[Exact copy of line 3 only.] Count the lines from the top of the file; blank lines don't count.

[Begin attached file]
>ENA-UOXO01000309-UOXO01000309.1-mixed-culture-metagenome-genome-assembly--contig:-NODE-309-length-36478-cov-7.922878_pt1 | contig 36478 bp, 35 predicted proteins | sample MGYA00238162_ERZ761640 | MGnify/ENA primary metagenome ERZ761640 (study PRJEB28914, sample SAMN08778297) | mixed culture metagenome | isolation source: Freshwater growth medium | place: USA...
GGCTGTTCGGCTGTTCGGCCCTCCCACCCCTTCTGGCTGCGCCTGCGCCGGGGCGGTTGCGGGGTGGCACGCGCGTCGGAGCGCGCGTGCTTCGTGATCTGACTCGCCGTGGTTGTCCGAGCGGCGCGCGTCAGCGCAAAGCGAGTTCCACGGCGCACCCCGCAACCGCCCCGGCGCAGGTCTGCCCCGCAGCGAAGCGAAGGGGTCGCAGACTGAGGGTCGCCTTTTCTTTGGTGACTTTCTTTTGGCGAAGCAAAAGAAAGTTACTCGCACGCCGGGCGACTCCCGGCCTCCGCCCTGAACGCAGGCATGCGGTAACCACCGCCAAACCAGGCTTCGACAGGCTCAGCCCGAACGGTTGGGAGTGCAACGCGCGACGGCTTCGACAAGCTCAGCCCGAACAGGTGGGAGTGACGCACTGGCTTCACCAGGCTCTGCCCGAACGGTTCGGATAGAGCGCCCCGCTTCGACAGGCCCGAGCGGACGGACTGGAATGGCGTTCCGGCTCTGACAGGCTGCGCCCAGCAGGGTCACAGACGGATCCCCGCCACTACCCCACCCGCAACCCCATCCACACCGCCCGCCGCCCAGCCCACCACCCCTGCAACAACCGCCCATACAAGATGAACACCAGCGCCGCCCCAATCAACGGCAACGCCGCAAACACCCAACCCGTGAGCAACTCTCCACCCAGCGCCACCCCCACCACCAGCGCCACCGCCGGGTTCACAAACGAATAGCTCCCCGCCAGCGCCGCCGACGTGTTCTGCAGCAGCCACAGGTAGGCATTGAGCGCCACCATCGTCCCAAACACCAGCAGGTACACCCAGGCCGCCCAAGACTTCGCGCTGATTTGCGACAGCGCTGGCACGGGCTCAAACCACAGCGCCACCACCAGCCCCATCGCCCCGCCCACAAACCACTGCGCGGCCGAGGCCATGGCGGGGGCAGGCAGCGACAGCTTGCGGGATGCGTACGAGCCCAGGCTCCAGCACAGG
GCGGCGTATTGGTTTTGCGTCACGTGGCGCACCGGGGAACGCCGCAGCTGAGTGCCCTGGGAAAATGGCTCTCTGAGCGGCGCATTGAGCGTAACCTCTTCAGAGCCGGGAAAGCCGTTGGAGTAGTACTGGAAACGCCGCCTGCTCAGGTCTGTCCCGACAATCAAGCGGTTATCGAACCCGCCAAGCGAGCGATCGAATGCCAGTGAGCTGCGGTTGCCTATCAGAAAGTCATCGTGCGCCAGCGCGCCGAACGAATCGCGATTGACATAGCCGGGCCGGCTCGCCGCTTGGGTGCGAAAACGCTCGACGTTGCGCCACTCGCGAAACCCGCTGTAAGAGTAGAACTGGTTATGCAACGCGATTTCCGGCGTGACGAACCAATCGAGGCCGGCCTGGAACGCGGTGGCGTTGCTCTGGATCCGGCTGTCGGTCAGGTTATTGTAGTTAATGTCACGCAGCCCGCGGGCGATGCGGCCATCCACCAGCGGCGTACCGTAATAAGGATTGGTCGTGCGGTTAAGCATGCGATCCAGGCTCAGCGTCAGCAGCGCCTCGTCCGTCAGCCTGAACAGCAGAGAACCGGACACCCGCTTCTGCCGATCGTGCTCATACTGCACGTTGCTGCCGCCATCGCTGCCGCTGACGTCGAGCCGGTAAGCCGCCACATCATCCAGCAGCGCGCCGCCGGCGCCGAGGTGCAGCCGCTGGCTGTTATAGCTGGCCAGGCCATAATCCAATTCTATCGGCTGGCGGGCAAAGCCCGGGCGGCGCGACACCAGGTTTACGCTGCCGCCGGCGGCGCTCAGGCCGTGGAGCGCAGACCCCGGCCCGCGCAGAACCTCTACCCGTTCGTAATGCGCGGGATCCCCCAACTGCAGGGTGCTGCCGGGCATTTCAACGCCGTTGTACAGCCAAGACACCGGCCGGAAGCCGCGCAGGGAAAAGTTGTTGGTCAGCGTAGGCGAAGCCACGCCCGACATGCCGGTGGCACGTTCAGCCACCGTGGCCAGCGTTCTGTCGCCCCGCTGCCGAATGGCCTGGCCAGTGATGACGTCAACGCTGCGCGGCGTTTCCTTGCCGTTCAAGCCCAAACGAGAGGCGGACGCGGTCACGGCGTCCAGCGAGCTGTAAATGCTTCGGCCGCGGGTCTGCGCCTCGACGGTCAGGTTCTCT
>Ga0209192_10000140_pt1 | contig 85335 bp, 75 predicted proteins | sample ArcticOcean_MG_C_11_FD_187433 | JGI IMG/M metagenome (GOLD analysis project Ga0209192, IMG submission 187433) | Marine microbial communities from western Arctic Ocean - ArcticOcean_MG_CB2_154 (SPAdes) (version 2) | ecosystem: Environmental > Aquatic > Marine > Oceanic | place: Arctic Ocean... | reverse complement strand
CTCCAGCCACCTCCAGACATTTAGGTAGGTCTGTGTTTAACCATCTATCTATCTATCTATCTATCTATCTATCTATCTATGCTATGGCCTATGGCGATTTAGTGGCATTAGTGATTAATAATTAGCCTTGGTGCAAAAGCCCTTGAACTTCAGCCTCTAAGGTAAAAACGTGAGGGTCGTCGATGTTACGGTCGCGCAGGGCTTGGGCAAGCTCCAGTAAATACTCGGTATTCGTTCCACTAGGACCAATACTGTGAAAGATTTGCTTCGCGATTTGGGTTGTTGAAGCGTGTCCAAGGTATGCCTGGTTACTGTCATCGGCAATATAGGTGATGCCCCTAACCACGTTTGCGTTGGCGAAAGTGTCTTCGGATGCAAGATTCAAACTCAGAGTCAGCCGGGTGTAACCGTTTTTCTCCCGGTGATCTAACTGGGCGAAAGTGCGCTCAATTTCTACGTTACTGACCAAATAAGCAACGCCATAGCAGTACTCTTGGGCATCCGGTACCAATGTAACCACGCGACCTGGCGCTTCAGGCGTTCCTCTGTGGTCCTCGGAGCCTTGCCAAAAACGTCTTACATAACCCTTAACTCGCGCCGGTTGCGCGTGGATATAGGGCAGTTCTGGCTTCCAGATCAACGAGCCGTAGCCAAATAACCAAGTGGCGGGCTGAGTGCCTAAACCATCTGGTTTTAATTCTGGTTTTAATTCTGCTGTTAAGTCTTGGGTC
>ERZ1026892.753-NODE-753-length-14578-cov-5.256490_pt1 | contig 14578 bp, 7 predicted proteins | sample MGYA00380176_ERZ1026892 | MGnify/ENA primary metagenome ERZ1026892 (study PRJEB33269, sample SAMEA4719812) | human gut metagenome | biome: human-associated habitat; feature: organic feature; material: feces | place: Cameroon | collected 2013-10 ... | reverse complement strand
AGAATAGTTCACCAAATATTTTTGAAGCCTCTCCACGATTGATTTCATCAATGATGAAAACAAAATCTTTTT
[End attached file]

GCGGCGTATTGGTTTTGCGTCACGTGGCGCACCGGGGAACGCCGCAGCTGAGTGCCCTGGGAAAATGGCTCTCTGAGCGGCGCATTGAGCGTAACCTCTTCAGAGCCGGGAAAGCCGTTGGAGTAGTACTGGAAACGCCGCCTGCTCAGGTCTGTCCCGACAATCAAGCGGTTATCGAACCCGCCAAGCGAGCGATCGAATGCCAGTGAGCTGCGGTTGCCTATCAGAAAGTCATCGTGCGCCAGCGCGCCGAACGAATCGCGATTGACATAGCCGGGCCGGCTCGCCGCTTGGGTGCGAAAACGCTCGACGTTGCGCCACTCGCGAAACCCGCTGTAAGAGTAGAACTGGTTATGCAACGCGATTTCCGGCGTGACGAACCAATCGAGGCCGGCCTGGAACGCGGTGGCGTTGCTCTGGATCCGGCTGTCGGTCAGGTTATTGTAGTTAATGTCACGCAGCCCGCGGGCGATGCGGCCATCCACCAGCGGCGTACCGTAATAAGGATTGGTCGTGCGGTTAAGCATGCGATCCAGGCTCAGCGTCAGCAGCGCCTCGTCCGTCAGCCTGAACAGCAGAGAACCGGACACCCGCTTCTGCCGATCGTGCTCATACTGCACGTTGCTGCCGCCATCGCTGCCGCTGACGTCGAGCCGGTAAGCCGCCACATCATCCAGCAGCGCGCCGCCGGCGCCGAGGTGCAGCCGCTGGCTGTTATAGCTGGCCAGGCCATAATCCAATTCTATCGGCTGGCGGGCAAAGCCCGGGCGGCGCGACACCAGGTTTACGCTGCCGCCGGCGGCGCTCAGGCCGTGGAGCGCAGACCCCGGCCCGCGCAGAACCTCTACCCGTTCGTAATGCGCGGGATCCCCCAACTGCAGGGTGCTGCCGGGCATTTCAACGCCGTTGTACAGCCAAGACACCGGCCGGAAGCCGCGCAGGGAAAAGTTGTTGGTCAGCGTAGGCGAAGCCACGCCCGACATGCCGGTGGCACGTTCAGCCACCGTGGCCAGCGTTCTGTCGCCCCGCTGCCGAATGGCCTGGCCAGTGATGACGTCAACGCTGCGCGGCGTTTCCTTGCCGTTCAAGCCCAAACGAGAGGCGGACGCGGTCACGGCGTCCAGCGAGCTGTAAATGCTTCGGCCGCGGGTCTGCGCCTCGACGGTCAGGTTCTCT